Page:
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Mexico’s drug violence is bad for business

The drug violence that continues to sweep across Mexico isn’t only damaging citizen confidence in the country’s government and public security. It also is taking a toll on Mexico’s economy, according to Treasury Secretary Agustin Carstens.

The Mexican government estimates that the violence has slowed economic growth by more than 1%.

Increased safety concerns have meant that companies and businesses spend 5% to 10% more on security services. This has hurt domestic competition and sales, according to Carstens, as well as having a negative affect on national development generally.

Last week was another bloody one for Mexico — on Thursday, 12 headless bodies turned up in the normally quiet southern state of the Yucatan.  Five bodies — four of them decapitated — were found earlier in the week in Tijuana. All the deaths are thought to have been drug-war related.

The ongoing drug wars and rising levels of crime and kidnappings in Mexico prompted thousands across the country to march over the weekend, expressing their anger and demanding action.

Carstens also announced that the security budget for 2009 will increase substantially, speaking to the newspaper Reforma.

Click here for more on the drug trade across Latin America.

For our special report on Mexico’s drug problems, go to our Mexico Under Siege page.

— Deborah Bonello in Mexico City

This blog post was written for La Plaza.

NYT: How the drug war impacts civilians

The drug war in Mexico has become pretty much a daily assignment here in the country – news of headless bodies turning up in the Yucatan and mass shootings in Chuihuaha tend to dominate the headlines. Combined with the huge crime wave and rising kidnappings, the country probably has one of the worst reputations abroad.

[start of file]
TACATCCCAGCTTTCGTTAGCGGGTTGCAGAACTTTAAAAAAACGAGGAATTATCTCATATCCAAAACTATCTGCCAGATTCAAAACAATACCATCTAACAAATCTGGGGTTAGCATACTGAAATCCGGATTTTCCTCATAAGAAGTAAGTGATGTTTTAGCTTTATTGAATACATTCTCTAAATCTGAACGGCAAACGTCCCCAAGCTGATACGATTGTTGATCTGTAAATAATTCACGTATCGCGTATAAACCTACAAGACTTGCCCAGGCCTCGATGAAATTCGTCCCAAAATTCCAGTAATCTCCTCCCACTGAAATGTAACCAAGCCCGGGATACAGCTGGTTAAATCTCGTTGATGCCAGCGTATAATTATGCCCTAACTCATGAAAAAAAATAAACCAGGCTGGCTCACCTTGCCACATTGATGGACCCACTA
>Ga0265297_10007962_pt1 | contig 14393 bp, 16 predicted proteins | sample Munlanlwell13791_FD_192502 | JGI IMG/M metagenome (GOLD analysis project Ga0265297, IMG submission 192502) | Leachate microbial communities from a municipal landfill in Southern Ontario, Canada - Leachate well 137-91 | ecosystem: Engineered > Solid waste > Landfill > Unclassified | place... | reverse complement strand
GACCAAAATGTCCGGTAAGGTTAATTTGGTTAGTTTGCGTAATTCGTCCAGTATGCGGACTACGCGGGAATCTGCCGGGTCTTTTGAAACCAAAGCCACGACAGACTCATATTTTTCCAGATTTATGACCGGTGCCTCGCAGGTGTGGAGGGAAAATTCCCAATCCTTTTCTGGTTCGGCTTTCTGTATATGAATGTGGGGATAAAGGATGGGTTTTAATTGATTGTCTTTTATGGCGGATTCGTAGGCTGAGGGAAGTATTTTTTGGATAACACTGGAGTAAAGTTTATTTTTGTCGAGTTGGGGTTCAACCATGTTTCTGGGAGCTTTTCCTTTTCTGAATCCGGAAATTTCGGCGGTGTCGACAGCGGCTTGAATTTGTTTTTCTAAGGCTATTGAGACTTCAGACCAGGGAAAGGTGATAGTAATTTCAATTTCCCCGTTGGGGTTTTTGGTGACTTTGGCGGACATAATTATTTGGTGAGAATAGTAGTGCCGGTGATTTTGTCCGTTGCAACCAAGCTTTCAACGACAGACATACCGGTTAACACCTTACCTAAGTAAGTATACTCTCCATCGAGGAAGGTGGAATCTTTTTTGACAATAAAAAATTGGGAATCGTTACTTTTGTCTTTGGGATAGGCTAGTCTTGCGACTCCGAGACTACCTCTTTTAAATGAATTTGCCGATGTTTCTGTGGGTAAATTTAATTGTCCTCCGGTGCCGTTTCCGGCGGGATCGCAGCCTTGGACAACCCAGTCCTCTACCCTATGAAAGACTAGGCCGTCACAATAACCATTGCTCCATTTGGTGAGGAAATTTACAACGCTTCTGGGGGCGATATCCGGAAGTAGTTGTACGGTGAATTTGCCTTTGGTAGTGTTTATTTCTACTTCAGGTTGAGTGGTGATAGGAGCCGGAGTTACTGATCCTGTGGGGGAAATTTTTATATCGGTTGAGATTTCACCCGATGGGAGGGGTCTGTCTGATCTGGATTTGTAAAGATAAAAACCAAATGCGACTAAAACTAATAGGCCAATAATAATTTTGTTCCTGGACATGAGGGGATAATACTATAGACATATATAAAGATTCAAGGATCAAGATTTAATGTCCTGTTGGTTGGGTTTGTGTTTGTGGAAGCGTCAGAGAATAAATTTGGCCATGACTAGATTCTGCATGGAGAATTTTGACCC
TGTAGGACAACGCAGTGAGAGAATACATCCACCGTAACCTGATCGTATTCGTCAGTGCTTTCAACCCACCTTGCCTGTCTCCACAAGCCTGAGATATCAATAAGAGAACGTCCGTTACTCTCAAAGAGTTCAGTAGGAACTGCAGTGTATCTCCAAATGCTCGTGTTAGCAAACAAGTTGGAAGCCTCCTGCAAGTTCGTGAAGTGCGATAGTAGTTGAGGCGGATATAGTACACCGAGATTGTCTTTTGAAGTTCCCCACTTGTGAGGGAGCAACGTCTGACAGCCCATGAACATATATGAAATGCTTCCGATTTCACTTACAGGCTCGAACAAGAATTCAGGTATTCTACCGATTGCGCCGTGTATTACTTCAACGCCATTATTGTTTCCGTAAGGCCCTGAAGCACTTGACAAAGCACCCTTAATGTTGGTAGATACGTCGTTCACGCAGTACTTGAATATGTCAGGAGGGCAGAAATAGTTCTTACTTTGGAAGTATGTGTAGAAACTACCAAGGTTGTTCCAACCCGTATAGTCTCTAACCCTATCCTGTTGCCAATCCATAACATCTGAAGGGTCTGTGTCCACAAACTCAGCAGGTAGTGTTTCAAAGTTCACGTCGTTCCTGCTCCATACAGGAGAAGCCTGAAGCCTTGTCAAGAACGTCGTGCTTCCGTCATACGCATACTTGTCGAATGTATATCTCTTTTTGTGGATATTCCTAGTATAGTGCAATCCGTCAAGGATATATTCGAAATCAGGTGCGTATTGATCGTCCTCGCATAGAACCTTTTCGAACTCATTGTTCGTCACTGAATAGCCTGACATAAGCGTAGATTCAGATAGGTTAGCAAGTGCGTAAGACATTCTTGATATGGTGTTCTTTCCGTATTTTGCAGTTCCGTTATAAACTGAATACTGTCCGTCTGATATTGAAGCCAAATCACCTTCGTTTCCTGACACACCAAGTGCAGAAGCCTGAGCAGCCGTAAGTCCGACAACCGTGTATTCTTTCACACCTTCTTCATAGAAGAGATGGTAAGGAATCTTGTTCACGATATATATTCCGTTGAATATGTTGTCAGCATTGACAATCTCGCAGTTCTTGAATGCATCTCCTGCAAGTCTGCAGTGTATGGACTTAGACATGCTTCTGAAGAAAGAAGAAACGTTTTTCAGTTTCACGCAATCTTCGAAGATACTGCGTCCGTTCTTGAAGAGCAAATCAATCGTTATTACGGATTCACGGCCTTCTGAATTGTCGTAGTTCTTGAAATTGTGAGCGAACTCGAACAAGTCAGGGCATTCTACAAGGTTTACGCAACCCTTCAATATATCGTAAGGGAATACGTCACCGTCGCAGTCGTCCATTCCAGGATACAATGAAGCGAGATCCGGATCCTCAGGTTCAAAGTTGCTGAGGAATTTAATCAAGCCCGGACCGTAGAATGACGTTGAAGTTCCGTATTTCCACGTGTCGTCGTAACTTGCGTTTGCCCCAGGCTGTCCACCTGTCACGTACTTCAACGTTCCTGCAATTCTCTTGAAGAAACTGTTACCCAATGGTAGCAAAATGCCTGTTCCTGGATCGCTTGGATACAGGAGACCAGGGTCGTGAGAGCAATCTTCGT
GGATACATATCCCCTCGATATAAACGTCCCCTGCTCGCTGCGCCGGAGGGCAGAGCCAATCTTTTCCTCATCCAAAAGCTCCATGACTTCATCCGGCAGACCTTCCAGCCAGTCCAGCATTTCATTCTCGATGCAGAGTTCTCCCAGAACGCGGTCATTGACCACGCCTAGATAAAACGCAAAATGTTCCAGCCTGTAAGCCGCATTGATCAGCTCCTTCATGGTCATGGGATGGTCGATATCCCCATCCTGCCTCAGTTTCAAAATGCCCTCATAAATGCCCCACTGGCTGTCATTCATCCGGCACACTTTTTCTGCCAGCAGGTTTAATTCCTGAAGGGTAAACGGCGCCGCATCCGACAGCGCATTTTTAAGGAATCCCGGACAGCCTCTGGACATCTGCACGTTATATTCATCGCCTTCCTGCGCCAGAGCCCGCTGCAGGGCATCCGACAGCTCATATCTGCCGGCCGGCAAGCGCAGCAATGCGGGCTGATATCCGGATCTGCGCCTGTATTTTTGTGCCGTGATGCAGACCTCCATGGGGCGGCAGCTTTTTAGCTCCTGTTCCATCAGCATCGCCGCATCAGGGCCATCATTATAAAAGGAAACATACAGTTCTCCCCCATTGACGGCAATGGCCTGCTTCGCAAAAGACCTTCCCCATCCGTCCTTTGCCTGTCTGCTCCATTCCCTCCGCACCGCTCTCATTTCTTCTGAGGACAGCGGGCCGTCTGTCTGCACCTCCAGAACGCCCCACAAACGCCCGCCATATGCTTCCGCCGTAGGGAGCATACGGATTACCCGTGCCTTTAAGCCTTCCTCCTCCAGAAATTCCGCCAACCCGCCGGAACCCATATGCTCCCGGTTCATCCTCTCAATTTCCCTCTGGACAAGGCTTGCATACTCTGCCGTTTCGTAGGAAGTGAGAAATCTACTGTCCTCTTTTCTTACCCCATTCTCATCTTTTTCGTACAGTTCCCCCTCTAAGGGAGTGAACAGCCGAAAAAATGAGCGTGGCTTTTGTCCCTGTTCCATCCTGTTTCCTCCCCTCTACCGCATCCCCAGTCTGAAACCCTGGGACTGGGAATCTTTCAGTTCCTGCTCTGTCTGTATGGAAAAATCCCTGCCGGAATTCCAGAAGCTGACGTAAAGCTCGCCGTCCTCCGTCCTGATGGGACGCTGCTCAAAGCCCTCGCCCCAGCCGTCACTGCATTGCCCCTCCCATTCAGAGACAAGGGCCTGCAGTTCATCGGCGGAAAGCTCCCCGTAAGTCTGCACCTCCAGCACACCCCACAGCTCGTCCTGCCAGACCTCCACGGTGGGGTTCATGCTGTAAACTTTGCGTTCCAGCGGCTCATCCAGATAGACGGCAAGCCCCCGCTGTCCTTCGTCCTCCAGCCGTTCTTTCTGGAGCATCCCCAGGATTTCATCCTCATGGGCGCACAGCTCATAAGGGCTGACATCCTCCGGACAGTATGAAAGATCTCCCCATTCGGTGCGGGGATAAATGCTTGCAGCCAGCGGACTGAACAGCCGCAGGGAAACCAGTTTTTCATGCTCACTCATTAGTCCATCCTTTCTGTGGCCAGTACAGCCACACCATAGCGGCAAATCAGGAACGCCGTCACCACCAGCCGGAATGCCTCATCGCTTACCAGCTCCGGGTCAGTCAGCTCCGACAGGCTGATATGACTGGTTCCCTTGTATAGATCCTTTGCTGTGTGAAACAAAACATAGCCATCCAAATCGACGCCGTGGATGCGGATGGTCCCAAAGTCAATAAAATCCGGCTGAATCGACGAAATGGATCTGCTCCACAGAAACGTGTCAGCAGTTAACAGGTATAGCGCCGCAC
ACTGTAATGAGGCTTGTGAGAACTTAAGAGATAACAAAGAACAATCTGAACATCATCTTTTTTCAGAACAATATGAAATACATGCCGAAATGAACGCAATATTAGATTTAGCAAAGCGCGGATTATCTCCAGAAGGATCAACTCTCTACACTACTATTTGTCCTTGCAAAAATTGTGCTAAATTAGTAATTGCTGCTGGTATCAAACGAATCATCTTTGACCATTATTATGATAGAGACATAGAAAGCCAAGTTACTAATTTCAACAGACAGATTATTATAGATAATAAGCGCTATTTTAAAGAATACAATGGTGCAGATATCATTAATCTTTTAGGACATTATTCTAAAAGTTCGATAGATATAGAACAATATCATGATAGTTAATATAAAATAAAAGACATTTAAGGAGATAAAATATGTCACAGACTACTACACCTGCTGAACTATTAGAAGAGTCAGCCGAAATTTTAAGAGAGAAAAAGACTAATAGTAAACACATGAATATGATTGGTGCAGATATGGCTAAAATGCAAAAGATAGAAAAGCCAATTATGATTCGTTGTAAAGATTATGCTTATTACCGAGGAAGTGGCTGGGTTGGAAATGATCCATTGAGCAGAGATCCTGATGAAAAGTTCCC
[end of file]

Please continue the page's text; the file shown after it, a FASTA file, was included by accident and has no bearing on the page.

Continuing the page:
The New York Times has a great piece online today about how just regular citizens are reacting to the drug war.

“We all live in fear now,” he said. “Any of us could be taken or killed. I try to wear nothing and do nothing that attracts attention. I wear T-shirts and a hat. I have no jewelry. I don’t want to stand out.”

In modern Mexico, a new way of cautious thinking is setting in. A Hummer pulls beside one’s vehicle at an intersection? Better keep looking straight ahead. Or better yet, many recommend, do not stop at red lights at all.

Click here to read the full piece.

For nearly daily coverage of the drug violence in Mexico, stay tuned to the Los Angeles Times Mexico Under Siege page and the NYT’s Drug trafficking in Mexico topics page.

Photos: Peace march in Mexico

A girl wielded a photo of Monica Alejandrina, who was kidnapped in 2004, during this Saturday’s march for peace across Mexico.

Thousands of protesters of all social classes hit the streets of cities across the country, expressing their anger and indignation at rising levels of kidnappings and crime across Mexico.

Click here for the video dispatch from the march.